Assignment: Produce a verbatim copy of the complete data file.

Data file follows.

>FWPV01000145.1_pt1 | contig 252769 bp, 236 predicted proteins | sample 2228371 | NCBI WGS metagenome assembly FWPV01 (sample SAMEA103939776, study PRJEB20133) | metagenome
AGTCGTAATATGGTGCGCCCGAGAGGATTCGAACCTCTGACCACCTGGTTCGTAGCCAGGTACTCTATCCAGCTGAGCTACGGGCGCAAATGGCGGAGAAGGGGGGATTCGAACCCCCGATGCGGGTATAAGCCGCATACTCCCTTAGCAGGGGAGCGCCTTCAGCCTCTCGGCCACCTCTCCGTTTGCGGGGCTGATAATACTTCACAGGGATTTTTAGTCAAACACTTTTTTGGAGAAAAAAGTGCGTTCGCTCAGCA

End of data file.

>FWPV01000145.1_pt1 | contig 252769 bp, 236 predicted proteins | sample 2228371 | NCBI WGS metagenome assembly FWPV01 (sample SAMEA103939776, study PRJEB20133) | metagenome
AGTCGTAATATGGTGCGCCCGAGAGGATTCGAACCTCTGACCACCTGGTTCGTAGCCAGGTACTCTATCCAGCTGAGCTACGGGCGCAAATGGCGGAGAAGGGGGGATTCGAACCCCCGATGCGGGTATAAGCCGCATACTCCCTTAGCAGGGGAGCGCCTTCAGCCTCTCGGCCACCTCTCCGTTTGCGGGGCTGATAATACTTCACAGGGATTTTTAGTCAAACACTTTTTTGGAGAAAAAAGTGCGTTCGCTCAGCA